The Bridge: Connecting Science and Policy

Participate in the Science Policy Conference from Wherever You Are

  Can’t make it to the 2013 AGU Science Policy Conference, but dying to see the plenary sessions featuring Bart Gordon, Cora Marrett, James Balog, and Richard Harris? AGU is excited to present both plenary sessions as live webcast during the conference. A link will be made available on the webcast website as the sessions […]

Unwind and Network after a Full Day at the Science Policy Conference

Following a full day of events on Tuesday, 25 June 2013 at the Science Policy Conference, there will be a reception on Capitol Hill, in B339-B340 Rayburn House Office Building, with opportunities for networking and refreshments. Recap the topics of the day with other conference participants. The reception will be open to conference attendees and […]

Why I’m Attending the AGU Science Policy Conference

The first question I am often asked when policymakers find out I am a geoscientist is “What do you think of fracking?” As a geodynamicist whose research focuses on subduction zones, this topic is clearly outside my specialized field of knowledge. Nevertheless, as a member of the geologic community my credentials lend extra weight to […]

Swimming in Unfavorable Conditions

  With over 70% of the world covered by water, understanding the interaction between humans and the ocean is vital to the health of both.  The world’s ocean helps to feed communities, regulate climate, support tourism and economies, and generate oxygen that humans breathe, and provides innumerable benefits to the livelihood and health of the […]

Asteroids and Tsunamis and Space Weather, Oh My!

What are the odds that tomorrow you walk out of your home to see a meteor burning up in Earth’s atmosphere as it hurtles toward our planet at breakneck speed? Luckily, chances are pretty low. But, as evidenced by the recent large fireball – or “superbolide” if you speak Astrophysics – seen by many (and […]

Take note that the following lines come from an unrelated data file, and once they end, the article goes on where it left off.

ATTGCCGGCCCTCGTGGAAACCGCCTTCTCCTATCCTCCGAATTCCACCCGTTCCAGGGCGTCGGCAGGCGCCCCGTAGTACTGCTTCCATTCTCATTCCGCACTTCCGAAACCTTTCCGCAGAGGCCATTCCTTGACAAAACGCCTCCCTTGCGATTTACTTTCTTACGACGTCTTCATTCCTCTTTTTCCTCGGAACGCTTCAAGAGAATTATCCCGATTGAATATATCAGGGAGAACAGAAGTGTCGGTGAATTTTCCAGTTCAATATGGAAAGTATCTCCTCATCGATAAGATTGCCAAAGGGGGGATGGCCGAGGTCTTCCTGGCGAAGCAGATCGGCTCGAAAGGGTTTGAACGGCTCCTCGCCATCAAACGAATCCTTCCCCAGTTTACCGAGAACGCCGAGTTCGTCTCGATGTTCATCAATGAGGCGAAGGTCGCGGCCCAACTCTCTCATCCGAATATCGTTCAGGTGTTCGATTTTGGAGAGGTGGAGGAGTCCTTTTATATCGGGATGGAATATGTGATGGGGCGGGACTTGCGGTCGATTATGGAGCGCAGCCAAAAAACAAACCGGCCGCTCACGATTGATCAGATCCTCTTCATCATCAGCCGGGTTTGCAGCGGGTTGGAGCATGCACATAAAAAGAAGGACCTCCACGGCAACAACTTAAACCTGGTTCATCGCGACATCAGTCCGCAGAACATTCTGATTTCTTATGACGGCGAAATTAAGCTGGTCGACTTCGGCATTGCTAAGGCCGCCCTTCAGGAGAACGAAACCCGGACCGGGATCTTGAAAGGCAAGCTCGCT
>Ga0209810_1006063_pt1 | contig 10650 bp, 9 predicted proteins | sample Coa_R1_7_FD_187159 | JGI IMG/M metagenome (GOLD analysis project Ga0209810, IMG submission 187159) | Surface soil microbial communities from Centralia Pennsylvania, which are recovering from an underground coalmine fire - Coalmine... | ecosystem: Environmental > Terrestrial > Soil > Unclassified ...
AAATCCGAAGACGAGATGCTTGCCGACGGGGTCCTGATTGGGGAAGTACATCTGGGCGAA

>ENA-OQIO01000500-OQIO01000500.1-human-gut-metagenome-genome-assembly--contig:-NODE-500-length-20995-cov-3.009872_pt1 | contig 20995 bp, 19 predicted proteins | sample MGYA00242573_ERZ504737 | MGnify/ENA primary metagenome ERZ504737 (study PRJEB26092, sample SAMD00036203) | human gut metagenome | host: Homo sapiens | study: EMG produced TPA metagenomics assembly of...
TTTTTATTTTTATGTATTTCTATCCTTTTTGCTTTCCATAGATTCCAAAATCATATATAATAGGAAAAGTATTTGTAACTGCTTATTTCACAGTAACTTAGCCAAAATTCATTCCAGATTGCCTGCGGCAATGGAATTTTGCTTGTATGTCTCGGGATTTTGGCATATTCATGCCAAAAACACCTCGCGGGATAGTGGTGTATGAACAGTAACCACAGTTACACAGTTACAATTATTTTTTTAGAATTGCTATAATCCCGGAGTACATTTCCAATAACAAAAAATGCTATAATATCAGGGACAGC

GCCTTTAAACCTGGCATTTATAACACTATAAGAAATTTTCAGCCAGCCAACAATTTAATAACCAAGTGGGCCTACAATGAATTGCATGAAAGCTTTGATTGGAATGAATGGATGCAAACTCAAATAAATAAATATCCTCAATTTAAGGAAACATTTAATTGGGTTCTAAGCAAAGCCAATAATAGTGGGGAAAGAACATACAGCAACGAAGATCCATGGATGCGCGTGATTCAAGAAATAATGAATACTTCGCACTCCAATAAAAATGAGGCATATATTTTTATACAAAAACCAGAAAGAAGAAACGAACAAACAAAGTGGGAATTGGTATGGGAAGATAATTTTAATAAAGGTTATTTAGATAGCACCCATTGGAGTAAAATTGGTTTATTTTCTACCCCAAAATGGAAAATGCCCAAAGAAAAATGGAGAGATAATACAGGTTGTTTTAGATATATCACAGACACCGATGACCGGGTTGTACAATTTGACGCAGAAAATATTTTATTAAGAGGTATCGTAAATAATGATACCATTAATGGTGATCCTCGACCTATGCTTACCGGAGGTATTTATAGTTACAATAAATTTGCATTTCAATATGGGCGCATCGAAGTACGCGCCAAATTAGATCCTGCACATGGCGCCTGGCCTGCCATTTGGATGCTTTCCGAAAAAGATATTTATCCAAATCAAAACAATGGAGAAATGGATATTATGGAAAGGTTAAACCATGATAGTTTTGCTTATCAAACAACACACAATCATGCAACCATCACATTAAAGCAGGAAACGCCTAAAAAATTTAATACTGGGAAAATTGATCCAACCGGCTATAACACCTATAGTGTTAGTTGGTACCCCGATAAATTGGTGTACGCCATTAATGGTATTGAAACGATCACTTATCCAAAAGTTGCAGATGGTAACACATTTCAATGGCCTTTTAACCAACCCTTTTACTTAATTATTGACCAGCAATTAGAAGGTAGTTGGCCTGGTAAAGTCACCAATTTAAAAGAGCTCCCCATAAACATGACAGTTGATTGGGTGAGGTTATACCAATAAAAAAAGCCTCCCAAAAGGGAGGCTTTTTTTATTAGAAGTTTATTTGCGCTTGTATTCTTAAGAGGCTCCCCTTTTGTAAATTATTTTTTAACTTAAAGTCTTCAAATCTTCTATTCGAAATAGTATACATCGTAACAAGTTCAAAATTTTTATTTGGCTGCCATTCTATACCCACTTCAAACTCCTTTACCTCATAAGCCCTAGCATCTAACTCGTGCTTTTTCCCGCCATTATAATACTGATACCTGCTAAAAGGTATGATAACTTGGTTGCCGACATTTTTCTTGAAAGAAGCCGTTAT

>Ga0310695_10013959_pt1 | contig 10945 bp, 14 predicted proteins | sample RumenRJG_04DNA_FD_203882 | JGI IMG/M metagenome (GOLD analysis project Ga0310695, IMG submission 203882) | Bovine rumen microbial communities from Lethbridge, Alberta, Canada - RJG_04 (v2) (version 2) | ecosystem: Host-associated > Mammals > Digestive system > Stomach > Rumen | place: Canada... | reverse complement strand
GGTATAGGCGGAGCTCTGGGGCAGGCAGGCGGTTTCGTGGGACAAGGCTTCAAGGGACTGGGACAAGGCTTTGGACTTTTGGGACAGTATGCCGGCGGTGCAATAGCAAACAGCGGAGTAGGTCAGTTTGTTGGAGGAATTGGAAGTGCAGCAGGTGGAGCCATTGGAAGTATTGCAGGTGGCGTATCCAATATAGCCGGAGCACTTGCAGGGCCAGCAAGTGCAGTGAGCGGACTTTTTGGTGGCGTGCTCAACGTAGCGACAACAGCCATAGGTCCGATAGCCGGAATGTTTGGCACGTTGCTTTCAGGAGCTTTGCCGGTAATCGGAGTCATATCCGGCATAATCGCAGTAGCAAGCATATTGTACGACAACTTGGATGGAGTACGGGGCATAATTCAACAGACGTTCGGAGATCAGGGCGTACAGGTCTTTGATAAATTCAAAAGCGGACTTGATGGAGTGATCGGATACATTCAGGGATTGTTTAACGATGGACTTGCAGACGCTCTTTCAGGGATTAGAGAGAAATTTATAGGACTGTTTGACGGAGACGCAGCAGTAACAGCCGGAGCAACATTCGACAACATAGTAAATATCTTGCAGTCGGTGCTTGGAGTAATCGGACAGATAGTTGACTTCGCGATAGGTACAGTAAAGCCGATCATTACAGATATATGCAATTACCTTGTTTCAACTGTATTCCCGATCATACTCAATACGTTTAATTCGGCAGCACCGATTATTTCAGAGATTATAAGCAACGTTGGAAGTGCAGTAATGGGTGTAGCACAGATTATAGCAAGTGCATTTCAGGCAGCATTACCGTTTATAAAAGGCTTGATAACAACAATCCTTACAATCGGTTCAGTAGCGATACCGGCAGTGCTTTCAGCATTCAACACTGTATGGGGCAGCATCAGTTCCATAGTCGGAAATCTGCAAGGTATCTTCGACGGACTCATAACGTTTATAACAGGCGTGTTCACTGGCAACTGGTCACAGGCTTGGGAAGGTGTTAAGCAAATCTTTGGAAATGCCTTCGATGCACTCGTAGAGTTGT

Risky Business

  We only have to turn on the news to see the need for better risk reduction in the United States and worldwide. Recent tornadoes in Oklahoma have killed dozens, and many people across the country were surprised to learn that sometimes local policy does not require tornado shelters in areas known for tornado outbreaks. […]

Global Warming: Public Opinion and Policy

  As a research scientist in Carnegie Mellon University’s interdisciplinary department of Engineering and Public Policy, I field a lot of questions. Perhaps the toughest of those is “How can you sleep at night, when you know your research is influencing policy?  We’re scientists, not advocates!”  Well, shall we pause a moment to consider how […]

The Water-Energy Nexus: Challenges to Meet Growing Demands

Water and energy are linked resources in ever-increasing demand in the United States.  Energy production requires an abundant, reliable, and predictable source of water, a resource that is unfortunately in short supply already throughout large portions of the U.S.  Additionally, developing water supplies can require large amounts of energy to extract, transport, treat, and distribute.  […]

Complex Science and Policy Challenges in U.S. Onshore and Offshore Energy

Historically, the challenges associated with energy were almost purely scientific and technological. Incredible advancements in energy for industrial, residential, and transportation uses revolutionized the U.S. standard of living, but the energy challenges have grown exponentially more complex in that time. For example, the modern-day version of oil drilling began in 1859 in the United States. […]

Melting Ice and Burning Questions for the Future

  As the climate changes, so do the impacts on society and the way we prepare for things such as severe weather, rising seas, droughts and wildfires, changing ecosystems, and melting glaciers. Looking at the world through the eye of a camera lens is one way that James Balog has been witnessing the impacts of […]